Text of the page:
When I realized that my Wonder Woman book needed to be called something other than Paradise Dungeons, the title that sprang to mind first was A Golden Thread, which on the one hand refers sensibly to Wonder Woman’s lasso and to the sort of historical approach I take to her, tracing a single strand of feminist utopian culture through decades of history, and on the other refers to a Pete Seeger song, “Had I a Golden Thread,” about utopianism in general. I spent weeks seeing if I could come up with other good titles, but it was a mug’s game. The book was obviously called that, and I use two verses of it as an inscription before the first chapter.
I saw Pete Seeger play once, in 2000. He was 82, and already the elder statesman of folk music. He was playing a festival he basically ran, the Clearwater festival, which was an environmentalist benefit for the Hudson River valley. I wasn’t there for him. I mean, I’d heard of him – he was Pete Seeger, after all. He’d written “If I Had a Hammer” and “Little Boxes.” But I was eighteen and eighteen-year-olds don’t think “you know, Pete Seeger’s 82 years old and the number of occasions I’ll have to see him live are dwindling rapidly,” they think “oh, awesome, these two bands I love are at the same festival, and there’s some other cool stuff I’ve heard of too.”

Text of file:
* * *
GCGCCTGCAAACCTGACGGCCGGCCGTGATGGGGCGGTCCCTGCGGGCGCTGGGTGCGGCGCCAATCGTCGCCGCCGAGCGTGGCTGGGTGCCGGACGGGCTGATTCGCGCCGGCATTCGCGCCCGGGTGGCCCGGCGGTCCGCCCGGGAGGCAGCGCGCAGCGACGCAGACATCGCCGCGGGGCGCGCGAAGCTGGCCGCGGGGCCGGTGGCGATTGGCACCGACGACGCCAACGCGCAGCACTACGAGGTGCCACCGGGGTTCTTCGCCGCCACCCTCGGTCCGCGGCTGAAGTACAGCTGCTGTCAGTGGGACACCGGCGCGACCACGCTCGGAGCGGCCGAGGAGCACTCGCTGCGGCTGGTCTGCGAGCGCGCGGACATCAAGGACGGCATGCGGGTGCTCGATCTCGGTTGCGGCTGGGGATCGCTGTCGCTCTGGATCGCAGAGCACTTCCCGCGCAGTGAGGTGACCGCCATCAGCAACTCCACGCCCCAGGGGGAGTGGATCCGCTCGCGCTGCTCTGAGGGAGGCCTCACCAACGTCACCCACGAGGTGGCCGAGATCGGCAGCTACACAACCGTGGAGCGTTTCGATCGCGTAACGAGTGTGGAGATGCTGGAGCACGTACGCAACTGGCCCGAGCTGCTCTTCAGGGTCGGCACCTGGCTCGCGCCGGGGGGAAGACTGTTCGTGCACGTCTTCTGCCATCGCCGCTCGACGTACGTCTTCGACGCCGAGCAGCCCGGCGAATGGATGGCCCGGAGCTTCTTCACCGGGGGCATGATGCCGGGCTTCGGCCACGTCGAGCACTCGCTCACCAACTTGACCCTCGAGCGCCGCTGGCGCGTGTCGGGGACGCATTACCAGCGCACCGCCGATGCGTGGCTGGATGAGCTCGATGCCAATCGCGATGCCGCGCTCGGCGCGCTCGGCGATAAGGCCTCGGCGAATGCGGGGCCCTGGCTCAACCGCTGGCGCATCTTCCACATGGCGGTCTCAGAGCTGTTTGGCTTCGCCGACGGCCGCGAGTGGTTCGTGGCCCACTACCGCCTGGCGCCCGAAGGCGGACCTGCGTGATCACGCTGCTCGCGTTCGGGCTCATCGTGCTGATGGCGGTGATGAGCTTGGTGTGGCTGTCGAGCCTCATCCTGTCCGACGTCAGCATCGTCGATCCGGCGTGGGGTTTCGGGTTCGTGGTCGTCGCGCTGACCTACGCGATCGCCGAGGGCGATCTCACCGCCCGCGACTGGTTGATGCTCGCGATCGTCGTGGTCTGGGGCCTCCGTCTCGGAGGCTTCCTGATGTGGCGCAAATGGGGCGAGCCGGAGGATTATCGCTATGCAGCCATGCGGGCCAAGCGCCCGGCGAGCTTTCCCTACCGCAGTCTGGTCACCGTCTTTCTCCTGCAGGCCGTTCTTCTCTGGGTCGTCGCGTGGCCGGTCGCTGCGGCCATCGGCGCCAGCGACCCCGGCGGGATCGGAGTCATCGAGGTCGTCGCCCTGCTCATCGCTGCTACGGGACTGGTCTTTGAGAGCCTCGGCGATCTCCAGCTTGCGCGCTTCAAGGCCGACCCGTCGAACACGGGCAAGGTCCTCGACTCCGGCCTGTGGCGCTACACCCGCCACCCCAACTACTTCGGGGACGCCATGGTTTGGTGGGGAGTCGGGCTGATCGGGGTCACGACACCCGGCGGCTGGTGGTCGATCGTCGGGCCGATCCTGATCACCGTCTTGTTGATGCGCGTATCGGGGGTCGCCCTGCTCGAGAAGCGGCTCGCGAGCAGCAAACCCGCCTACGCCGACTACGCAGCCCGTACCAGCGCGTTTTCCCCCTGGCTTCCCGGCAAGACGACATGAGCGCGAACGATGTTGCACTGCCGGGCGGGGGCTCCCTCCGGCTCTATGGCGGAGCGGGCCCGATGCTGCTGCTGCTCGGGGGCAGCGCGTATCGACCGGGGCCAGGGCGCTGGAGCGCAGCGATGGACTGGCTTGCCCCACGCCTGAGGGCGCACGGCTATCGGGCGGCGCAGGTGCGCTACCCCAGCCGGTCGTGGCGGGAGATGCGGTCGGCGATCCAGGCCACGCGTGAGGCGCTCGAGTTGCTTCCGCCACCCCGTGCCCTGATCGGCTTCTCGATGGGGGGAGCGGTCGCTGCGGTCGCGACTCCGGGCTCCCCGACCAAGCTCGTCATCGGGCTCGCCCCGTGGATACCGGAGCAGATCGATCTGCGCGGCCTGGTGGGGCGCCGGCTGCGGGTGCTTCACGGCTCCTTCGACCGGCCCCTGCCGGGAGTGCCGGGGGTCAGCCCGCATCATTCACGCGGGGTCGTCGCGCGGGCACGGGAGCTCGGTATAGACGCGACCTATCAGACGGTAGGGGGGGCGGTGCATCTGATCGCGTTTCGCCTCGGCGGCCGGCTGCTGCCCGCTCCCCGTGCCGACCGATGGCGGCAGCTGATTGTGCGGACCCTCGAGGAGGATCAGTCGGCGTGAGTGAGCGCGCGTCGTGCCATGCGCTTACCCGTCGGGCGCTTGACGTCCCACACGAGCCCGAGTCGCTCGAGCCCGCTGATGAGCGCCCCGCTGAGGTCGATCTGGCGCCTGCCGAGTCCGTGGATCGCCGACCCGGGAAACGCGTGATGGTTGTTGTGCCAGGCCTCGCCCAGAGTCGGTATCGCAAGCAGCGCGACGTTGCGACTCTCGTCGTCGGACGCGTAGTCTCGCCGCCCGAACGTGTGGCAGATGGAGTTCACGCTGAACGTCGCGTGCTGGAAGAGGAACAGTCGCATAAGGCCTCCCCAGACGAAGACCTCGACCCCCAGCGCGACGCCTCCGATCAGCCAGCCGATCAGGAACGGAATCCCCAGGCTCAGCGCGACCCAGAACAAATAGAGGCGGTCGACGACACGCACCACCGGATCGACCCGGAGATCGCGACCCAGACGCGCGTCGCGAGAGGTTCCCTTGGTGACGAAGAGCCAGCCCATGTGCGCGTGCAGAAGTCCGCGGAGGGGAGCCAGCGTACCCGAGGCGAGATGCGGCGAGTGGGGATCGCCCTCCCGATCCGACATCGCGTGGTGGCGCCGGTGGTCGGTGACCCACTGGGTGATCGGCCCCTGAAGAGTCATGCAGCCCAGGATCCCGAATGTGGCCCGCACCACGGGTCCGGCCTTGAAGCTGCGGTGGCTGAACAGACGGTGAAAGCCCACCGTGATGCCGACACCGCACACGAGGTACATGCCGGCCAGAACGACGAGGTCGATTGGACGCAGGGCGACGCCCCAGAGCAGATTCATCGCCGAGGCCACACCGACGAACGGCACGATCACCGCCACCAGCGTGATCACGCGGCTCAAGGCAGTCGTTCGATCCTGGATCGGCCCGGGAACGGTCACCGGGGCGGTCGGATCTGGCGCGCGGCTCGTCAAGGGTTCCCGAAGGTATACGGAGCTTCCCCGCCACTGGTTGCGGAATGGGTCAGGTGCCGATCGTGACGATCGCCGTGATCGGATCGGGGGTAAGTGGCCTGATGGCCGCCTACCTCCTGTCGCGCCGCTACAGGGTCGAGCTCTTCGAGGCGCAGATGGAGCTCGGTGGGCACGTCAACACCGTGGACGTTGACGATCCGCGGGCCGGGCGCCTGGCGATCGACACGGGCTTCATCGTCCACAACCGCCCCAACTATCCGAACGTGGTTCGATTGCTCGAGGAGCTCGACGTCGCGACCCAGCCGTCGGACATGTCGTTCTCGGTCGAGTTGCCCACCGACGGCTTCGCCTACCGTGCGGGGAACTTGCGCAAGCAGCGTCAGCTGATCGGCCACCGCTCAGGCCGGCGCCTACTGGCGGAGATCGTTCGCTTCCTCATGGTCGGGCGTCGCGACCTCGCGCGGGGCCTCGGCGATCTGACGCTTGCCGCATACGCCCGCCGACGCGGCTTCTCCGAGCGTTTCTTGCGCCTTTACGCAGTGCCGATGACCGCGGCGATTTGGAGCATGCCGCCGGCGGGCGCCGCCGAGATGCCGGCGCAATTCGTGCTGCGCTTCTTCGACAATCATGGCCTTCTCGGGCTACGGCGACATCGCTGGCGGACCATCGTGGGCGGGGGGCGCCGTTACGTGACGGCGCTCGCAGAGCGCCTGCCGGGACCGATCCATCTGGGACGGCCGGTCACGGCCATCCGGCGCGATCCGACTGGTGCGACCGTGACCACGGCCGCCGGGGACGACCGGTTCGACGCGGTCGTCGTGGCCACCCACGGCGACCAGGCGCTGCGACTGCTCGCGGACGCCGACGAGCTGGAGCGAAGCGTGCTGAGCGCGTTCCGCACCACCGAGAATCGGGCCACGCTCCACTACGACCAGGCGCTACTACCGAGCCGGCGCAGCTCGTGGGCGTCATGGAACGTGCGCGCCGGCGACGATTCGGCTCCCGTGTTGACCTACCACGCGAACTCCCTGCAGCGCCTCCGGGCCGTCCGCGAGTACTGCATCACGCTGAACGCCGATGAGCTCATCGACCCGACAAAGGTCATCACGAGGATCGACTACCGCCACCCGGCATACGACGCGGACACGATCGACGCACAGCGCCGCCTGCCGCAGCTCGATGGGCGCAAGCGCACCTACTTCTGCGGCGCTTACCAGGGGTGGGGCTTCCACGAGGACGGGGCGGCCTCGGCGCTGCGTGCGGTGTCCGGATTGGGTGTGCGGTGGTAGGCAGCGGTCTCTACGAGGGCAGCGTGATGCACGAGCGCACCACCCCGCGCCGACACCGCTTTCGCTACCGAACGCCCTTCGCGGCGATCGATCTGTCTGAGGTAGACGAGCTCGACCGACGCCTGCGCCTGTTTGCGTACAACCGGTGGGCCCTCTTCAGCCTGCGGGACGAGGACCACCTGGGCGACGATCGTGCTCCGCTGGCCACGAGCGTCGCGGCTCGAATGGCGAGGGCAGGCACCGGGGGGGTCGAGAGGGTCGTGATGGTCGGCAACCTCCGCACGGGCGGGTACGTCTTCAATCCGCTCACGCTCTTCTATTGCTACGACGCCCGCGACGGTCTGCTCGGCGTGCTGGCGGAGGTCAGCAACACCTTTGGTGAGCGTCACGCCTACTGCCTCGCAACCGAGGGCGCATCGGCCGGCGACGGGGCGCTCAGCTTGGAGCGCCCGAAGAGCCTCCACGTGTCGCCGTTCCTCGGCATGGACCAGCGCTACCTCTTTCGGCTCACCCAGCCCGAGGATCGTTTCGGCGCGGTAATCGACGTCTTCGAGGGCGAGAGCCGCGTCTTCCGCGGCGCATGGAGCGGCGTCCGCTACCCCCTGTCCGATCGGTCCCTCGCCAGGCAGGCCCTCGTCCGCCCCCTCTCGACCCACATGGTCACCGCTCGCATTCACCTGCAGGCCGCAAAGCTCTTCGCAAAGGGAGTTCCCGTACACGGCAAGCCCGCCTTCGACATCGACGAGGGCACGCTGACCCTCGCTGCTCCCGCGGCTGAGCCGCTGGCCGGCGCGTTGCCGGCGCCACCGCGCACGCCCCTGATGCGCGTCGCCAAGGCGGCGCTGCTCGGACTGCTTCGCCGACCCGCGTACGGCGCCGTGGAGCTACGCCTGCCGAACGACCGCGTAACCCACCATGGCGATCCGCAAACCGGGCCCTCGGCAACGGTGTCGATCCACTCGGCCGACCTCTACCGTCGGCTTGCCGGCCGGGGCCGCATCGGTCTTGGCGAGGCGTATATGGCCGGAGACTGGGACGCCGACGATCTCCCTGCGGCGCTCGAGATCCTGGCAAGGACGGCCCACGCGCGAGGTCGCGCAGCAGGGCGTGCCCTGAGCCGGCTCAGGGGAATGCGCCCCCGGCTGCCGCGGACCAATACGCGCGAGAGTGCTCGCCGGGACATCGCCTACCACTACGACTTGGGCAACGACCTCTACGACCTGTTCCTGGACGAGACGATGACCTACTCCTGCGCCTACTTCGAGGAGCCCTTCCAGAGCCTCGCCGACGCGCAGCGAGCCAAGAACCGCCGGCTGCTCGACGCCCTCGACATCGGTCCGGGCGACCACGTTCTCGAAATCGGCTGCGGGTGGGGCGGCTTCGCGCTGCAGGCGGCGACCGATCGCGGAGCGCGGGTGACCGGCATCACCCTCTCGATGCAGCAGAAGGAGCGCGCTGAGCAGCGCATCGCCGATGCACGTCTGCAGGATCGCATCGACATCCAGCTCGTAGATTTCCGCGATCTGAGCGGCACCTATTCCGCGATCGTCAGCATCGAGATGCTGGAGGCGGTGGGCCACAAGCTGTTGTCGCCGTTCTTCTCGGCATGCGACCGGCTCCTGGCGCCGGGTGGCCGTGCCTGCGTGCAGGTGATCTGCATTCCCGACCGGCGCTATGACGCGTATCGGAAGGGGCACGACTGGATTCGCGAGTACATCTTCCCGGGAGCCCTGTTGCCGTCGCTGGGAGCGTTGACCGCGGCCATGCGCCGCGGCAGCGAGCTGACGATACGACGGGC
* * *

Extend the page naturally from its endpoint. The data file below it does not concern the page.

Seeger didn’t play a full set – just a couple of appearances across the festival. He did a number on a Phil Ochs tribute panel (“Draft Dodger’s Rag,” of course), and a little half hour set where he sat under a tree and noodled around on his banjo being charming. I remember one song he did – a fairly standard bit of hippie protest folk – where, before the final verse, he paused and explained that he noted some children in the audience, and that this final verse actually contained a word that the children had probably been told not to say in the house. He then pointed out that they were not in the house, and plowed on cheerily, because Pete Seeger had the moral authority to overrule your parents and everyone knew it.
Later in the set, it started to rain just a bit. Only a few drops – nothing major. But a couple people had umbrellas and popped them open, at which point Seeger stopped playing and calmly explained that he would not be continuing until the people who were under the tree and thus still dry passed their umbrellas to the people not under the tree so that everybody could be dry.
It remains the only time I am aware of in which an artist has actually created, however momentarily, a socialist utopia.